Total Cost of Ownership in Using Tobacco

Smokers know how much it costs to buy cigarettes.  But have tobacco users really estimated their total cost of ownership to use tobacco?  Total cost of ownership, or TCO, is an estimate of the direct and indirect cost of a product.   When it comes to tobacco there are many costs that the users may not have considered.

First, the actual cost of the product.  Depending on where you live, a pack of premium brand of cigarettes, such as Marlboros Reds, can cost from over $12 in New York (the highest amount), over $6 in Florida, and just under $5 in West Virginia (one of the lowest)   If you are a pack-a-day smoker and purchase a pack at a time, it will cost you $4,380 (using $12/pack) in New York City, $2,190 in Florida, and $1,825 in West Virginia per year.   That is a lot of money to spend on a product you will burn up.

Working a 40 hour work week at minimum wage ($7.25) in New York will only gross you $290/week before taxes and approximately $240 (or less depending on where in NY you live) after taxes.  That $84 a week habit has now cost you approximately 35% of your weekly take home pay.   The $156 you have left over won’t go far for the other necessities you need to live on, such as food, clothes and health care costs.  If you miss work because of illness caused by smoking, your take home pay is even less.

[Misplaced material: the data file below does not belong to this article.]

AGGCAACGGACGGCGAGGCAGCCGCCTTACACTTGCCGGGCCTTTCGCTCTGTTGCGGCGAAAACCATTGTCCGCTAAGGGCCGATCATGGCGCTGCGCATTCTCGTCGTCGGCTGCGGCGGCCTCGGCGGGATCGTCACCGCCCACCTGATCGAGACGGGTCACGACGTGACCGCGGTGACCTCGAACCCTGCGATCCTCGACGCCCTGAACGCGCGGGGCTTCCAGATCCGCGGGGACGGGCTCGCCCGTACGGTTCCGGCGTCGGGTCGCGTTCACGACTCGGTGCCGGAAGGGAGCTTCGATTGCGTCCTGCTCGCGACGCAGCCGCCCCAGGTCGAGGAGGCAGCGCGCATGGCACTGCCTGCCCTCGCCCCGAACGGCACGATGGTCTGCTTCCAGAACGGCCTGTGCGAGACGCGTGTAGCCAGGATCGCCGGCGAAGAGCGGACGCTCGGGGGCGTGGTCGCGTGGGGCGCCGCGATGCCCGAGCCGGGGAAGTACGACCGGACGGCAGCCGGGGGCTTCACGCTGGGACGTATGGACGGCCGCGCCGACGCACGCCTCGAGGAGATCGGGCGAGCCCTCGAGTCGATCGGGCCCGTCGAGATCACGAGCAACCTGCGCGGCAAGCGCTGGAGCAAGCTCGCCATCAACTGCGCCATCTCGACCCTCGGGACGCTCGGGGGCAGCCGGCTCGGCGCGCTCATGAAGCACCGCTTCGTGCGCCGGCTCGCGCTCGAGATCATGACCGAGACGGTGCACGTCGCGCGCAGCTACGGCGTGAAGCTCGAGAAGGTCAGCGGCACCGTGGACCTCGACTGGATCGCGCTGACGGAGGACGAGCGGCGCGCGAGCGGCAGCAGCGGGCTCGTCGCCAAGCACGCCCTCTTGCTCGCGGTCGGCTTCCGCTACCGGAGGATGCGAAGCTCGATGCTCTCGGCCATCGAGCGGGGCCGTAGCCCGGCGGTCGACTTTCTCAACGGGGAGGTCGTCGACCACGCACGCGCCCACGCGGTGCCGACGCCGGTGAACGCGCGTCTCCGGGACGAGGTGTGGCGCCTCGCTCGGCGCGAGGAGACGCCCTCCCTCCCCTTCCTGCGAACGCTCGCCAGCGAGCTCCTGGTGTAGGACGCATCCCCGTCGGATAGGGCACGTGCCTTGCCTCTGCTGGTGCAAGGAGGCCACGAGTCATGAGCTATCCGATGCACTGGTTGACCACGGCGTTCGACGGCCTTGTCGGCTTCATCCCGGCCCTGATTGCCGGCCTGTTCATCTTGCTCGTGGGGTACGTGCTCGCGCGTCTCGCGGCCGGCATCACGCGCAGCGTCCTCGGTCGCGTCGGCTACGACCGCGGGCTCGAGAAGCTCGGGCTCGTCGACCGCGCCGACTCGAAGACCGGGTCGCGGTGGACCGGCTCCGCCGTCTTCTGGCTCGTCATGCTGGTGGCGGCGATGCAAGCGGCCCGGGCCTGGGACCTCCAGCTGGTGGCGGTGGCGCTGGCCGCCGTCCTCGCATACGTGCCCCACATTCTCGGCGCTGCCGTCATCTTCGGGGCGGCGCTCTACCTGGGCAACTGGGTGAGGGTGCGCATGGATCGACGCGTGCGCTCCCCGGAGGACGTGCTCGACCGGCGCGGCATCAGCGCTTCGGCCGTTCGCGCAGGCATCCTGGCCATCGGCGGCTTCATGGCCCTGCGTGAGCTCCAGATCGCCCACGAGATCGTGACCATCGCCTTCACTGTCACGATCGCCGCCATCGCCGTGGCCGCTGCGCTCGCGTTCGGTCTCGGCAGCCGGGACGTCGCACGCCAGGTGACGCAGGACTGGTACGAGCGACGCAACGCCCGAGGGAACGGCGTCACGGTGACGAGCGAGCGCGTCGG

Smoking and tobacco use may also limit the jobs or positions available to you.  More places of business are going tobacco-free such as hospitals and school campuses.  Business are increasing life and health insurance costs for employees who use tobacco, and many conduct random drug tests to check for tobacco use.  Using tobacco may limit or lower your income during your lifetime as businesses evaluate the cost and productivity in hiring a tobacco user.  Your quality of health will also decrease as you age, but you don’t have to be “middle age” for those problems to begin.  Health issues, such as respiratory illnesses, cancer, or heart problems due to tobacco use can strike anyone at any age. 

These are just part of the total cost of ownership in using tobacco.  All the years you pay the tobacco industry to make you sick, you end up with a decreased income, poor health and a shorter life expectancy.   Only the tobacco industry comes out ahead.  Who do you think wins?

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